8 May 2014
TAIPEI — A US congressman has introduced a provision directing the Missile Defense Agency (MDA) to provide a report detailing any benefits, and associated costs and security requirements, of integrating Taiwan’s early warning radar (EWR) with US missile defense and sensor systems.
Rep. Randy Forbes, R-Va., introduced the provision May 1 into the 2015 National Defense Authorization Act. Forbes chairs the House Armed Services Seapower and Projection Forces subcommittee.
The provision states that Taiwan “possesses a large and highly capable” EWR and that “the committee believes that, based on its geographical location, this radar could be a benefit to United States and allied missile defense objectives.”
The committee directs the MDA to provide the report in “unclassified form, with a classified annex if necessary” no later than Oct. 1.
It further states, separately, the “Under Secretary of Defense for Policy may provide an additional report detailing his views on the benefits and costs of such cooperation.”
Taiwan’s EWR is one of the most advanced radars in the world, said Mark Stokes, director of the Project 2049 Institute. It is a multifaceted, ultra-high frequency radar capable of tracking air-breathing targets, such as fighters and cruise missiles, and ballistic missiles. “It also has jamming capabilities.”
The radar, based on Leshan Mountain near Hsinchu City, faces China on the island’s west central coast. Built by Raytheon, the radar is part of Taiwan’s surveillance radar program that originally called for two radars, one at Leshan and the other in the southern part of the island.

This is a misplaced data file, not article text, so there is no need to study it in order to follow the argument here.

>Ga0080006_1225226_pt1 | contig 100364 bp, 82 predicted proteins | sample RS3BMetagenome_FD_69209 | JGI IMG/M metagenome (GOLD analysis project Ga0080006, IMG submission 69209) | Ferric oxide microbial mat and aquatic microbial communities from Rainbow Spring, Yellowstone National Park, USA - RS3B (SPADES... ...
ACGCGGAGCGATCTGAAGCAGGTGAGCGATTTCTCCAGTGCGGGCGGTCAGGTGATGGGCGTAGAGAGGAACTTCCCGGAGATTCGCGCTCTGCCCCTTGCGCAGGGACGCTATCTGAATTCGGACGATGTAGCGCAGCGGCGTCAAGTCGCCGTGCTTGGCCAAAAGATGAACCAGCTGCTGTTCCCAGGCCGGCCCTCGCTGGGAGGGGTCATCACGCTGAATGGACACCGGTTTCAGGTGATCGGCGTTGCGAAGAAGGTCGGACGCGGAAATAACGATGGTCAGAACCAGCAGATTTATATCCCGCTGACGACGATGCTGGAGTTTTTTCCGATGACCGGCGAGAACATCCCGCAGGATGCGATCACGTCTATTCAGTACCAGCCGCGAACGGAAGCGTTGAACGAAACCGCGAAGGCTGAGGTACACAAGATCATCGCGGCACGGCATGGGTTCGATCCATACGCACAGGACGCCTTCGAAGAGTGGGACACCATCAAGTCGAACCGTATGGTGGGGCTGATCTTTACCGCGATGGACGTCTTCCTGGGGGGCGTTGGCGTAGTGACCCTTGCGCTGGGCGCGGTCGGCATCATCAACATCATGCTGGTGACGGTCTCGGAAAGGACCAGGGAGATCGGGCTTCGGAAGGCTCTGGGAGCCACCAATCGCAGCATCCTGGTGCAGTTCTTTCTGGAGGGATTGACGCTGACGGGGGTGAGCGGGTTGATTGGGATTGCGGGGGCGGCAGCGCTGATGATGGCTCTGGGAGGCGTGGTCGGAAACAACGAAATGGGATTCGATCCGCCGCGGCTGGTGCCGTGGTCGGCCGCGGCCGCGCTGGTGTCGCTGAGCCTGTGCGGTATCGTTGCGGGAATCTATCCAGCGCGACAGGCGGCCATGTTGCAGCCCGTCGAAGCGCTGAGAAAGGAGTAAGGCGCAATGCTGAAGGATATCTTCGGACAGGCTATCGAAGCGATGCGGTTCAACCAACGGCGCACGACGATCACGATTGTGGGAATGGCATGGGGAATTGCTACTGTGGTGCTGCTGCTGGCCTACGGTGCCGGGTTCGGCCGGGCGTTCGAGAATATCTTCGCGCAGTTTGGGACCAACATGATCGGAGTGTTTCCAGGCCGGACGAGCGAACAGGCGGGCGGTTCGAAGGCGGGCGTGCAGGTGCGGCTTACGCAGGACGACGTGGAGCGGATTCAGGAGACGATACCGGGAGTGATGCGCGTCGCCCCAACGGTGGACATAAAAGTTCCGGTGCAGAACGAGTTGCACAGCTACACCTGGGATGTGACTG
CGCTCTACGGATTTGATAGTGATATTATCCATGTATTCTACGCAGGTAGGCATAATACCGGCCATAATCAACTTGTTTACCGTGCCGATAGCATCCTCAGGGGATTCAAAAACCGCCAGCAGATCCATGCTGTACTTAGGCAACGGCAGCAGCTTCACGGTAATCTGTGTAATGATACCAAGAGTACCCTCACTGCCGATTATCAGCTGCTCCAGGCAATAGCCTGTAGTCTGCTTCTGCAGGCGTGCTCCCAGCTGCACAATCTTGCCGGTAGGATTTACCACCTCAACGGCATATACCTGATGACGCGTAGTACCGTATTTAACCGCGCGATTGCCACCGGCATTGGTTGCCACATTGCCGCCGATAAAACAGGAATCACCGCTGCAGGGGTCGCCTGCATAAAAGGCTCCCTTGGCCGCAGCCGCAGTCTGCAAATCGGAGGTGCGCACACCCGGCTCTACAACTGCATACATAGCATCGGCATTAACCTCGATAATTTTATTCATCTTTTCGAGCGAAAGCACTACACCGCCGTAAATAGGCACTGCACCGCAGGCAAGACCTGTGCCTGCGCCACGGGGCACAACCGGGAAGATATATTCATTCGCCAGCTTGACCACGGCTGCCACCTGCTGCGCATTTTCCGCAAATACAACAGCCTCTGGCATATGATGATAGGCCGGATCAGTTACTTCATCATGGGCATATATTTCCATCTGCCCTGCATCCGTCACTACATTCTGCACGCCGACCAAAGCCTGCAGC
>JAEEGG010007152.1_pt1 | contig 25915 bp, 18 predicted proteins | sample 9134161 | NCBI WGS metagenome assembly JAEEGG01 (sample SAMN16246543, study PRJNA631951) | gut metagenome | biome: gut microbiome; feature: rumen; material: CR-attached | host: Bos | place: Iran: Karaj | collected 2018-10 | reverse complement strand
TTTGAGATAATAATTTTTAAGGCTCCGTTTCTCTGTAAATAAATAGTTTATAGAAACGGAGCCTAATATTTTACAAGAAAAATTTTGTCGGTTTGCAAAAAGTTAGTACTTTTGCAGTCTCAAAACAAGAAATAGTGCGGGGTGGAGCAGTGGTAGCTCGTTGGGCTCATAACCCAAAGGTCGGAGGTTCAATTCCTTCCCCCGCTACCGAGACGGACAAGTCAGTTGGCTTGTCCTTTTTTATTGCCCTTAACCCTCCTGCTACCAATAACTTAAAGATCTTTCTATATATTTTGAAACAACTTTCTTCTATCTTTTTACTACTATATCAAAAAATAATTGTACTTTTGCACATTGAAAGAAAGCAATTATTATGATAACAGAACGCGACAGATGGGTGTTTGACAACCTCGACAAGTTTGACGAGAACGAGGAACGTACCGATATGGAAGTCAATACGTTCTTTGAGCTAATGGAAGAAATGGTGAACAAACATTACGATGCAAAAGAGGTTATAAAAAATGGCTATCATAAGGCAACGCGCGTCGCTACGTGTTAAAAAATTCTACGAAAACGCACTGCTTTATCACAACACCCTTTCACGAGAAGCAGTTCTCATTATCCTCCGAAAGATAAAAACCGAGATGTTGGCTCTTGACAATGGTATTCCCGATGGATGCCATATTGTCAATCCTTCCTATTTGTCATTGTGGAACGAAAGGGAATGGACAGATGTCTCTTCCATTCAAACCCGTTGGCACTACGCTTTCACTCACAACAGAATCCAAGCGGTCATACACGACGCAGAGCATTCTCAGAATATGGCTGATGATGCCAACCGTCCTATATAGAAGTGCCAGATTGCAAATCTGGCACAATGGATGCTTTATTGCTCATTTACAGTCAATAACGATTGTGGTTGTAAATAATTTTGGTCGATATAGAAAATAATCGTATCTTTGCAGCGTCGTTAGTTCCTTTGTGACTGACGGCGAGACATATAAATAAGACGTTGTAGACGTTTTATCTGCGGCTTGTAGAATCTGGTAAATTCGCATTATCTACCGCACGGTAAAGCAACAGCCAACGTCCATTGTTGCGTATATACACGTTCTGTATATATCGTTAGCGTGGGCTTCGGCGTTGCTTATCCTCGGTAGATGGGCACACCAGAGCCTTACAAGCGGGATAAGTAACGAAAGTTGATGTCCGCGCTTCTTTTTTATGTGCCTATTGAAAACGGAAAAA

The radar is capable of tracking 1,000 targets simultaneously and in late 2012, shortly after going online, the radar reportedly tracked the launch of a North Korean missile. The radar is visible on Google Earth and is 170 kilometers from China’s coastline and directly across from China’s signal intelligence station at Dongjing Shan.
The second radar has since been canceled due to costs. Raytheon won the $800 million contract in 2004 and began construction in 2009. Delays caused by landslides and technical problems forced Taiwan to agree to pay an additional $397 million to finish the project.
Stokes, who served as a US Air Force attaché in Beijing in the 1990s and later as the China-Taiwan Desk Officer in the Office of the Secretary of Defense, said it has the “most powerful software ever developed.”
There is no doubt there would be benefits to the US and regional allies if the connection could be made, he said.
China will likely protest any attempt by the US to connect to the radar. Ironically, China’s instigation during the 1995-96 Taiwan Strait missile crisis created a requirement for an EWR.
During the crisis, China launched 10 DF-15 short-range ballistic missiles (SRBMs) into the waters north and south of the island. The intent was to intimidate Taiwan voters from participating in the island’s first democratic election, but the effort was in vain. At the time, China had approximately 350 DF-11/15 SRBMs, but today that number is about 1,300, according to Pentagon estimates. This does not include new deployments of land-attack cruise missiles and fighter aircraft since the crisis.
Taiwan also responded to the crisis by procuring Patriot Advanced Capability-2 (PAC-2) ballistic missile defense systems and, more recently, PAC-3 systems. Taiwan also fields its own Tien Kung (Sky Bow) long-range air defense missile system and a new land-attack cruise missile, the Hsiung Feng 2E (Brave Wind).
If the US establishes a connection to the Leshan EWR,
it will not be the first surveillance agreement between
the US and Taiwan. Since the early 1990s, Taiwan has
hosted a US National Security Agency signal intelligence
collection facility at Pingtun Li on Yangmingshan
Mountain, just north of Taipei, in conjunction with
Taiwan’s National Security Bureau.